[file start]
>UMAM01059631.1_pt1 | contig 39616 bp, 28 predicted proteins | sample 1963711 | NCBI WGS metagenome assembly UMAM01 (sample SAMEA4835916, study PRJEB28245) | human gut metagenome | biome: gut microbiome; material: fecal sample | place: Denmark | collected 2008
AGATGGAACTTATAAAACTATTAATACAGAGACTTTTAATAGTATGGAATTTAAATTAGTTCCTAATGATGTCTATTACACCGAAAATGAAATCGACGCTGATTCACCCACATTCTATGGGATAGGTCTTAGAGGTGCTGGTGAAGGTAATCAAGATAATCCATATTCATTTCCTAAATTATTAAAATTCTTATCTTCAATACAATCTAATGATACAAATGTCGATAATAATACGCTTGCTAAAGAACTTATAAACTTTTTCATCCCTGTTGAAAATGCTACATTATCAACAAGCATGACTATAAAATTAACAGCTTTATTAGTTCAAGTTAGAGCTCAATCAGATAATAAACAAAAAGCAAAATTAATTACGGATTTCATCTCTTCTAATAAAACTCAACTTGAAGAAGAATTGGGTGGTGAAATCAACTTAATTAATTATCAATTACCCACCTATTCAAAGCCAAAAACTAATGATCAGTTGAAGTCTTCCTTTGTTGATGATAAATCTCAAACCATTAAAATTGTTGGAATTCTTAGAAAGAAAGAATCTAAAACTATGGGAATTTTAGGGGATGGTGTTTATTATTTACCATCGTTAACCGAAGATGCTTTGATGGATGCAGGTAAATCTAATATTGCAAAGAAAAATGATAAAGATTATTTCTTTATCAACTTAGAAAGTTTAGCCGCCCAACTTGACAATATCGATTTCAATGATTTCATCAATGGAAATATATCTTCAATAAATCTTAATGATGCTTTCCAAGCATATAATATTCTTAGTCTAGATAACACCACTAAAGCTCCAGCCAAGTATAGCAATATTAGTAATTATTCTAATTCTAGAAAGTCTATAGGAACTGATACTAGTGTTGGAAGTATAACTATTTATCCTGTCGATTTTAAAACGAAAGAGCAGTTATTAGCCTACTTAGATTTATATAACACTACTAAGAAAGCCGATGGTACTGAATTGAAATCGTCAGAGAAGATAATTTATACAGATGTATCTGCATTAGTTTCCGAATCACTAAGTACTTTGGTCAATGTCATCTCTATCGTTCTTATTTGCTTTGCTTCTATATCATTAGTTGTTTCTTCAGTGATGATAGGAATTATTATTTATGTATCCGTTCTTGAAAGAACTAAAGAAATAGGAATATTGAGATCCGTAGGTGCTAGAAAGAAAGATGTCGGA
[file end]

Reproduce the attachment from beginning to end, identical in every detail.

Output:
>UMAM01059631.1_pt1 | contig 39616 bp, 28 predicted proteins | sample 1963711 | NCBI WGS metagenome assembly UMAM01 (sample SAMEA4835916, study PRJEB28245) | human gut metagenome | biome: gut microbiome; material: fecal sample | place: Denmark | collected 2008
AGATGGAACTTATAAAACTATTAATACAGAGACTTTTAATAGTATGGAATTTAAATTAGTTCCTAATGATGTCTATTACACCGAAAATGAAATCGACGCTGATTCACCCACATTCTATGGGATAGGTCTTAGAGGTGCTGGTGAAGGTAATCAAGATAATCCATATTCATTTCCTAAATTATTAAAATTCTTATCTTCAATACAATCTAATGATACAAATGTCGATAATAATACGCTTGCTAAAGAACTTATAAACTTTTTCATCCCTGTTGAAAATGCTACATTATCAACAAGCATGACTATAAAATTAACAGCTTTATTAGTTCAAGTTAGAGCTCAATCAGATAATAAACAAAAAGCAAAATTAATTACGGATTTCATCTCTTCTAATAAAACTCAACTTGAAGAAGAATTGGGTGGTGAAATCAACTTAATTAATTATCAATTACCCACCTATTCAAAGCCAAAAACTAATGATCAGTTGAAGTCTTCCTTTGTTGATGATAAATCTCAAACCATTAAAATTGTTGGAATTCTTAGAAAGAAAGAATCTAAAACTATGGGAATTTTAGGGGATGGTGTTTATTATTTACCATCGTTAACCGAAGATGCTTTGATGGATGCAGGTAAATCTAATATTGCAAAGAAAAATGATAAAGATTATTTCTTTATCAACTTAGAAAGTTTAGCCGCCCAACTTGACAATATCGATTTCAATGATTTCATCAATGGAAATATATCTTCAATAAATCTTAATGATGCTTTCCAAGCATATAATATTCTTAGTCTAGATAACACCACTAAAGCTCCAGCCAAGTATAGCAATATTAGTAATTATTCTAATTCTAGAAAGTCTATAGGAACTGATACTAGTGTTGGAAGTATAACTATTTATCCTGTCGATTTTAAAACGAAAGAGCAGTTATTAGCCTACTTAGATTTATATAACACTACTAAGAAAGCCGATGGTACTGAATTGAAATCGTCAGAGAAGATAATTTATACAGATGTATCTGCATTAGTTTCCGAATCACTAAGTACTTTGGTCAATGTCATCTCTATCGTTCTTATTTGCTTTGCTTCTATATCATTAGTTGTTTCTTCAGTGATGATAGGAATTATTATTTATGTATCCGTTCTTGAAAGAACTAAAGAAATAGGAATATTGAGATCCGTAGGTGCTAGAAAGAAAGATGTCGGA